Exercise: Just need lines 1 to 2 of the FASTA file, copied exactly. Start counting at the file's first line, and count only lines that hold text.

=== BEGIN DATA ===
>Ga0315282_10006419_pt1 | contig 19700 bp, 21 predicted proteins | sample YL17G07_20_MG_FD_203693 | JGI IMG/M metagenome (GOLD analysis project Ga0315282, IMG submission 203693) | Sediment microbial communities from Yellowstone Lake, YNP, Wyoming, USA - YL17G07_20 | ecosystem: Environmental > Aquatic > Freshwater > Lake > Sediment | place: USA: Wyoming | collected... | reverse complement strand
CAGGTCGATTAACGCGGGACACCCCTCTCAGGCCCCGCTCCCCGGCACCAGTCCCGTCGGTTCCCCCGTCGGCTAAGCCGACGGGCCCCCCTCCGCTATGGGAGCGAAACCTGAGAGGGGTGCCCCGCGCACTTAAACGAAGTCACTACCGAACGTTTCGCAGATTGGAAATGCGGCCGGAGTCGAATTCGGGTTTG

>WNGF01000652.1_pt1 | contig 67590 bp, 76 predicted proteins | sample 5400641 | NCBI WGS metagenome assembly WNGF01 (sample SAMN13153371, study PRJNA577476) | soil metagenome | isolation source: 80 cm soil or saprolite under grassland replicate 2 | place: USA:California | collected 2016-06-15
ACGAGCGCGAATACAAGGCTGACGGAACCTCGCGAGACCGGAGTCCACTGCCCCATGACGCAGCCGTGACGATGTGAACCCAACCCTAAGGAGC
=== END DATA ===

>Ga0315282_10006419_pt1 | contig 19700 bp, 21 predicted proteins | sample YL17G07_20_MG_FD_203693 | JGI IMG/M metagenome (GOLD analysis project Ga0315282, IMG submission 203693) | Sediment microbial communities from Yellowstone Lake, YNP, Wyoming, USA - YL17G07_20 | ecosystem: Environmental > Aquatic > Freshwater > Lake > Sediment | place: USA: Wyoming | collected... | reverse complement strand
CAGGTCGATTAACGCGGGACACCCCTCTCAGGCCCCGCTCCCCGGCACCAGTCCCGTCGGTTCCCCCGTCGGCTAAGCCGACGGGCCCCCCTCCGCTATGGGAGCGAAACCTGAGAGGGGTGCCCCGCGCACTTAAACGAAGTCACTACCGAACGTTTCGCAGATTGGAAATGCGGCCGGAGTCGAATTCGGGTTTG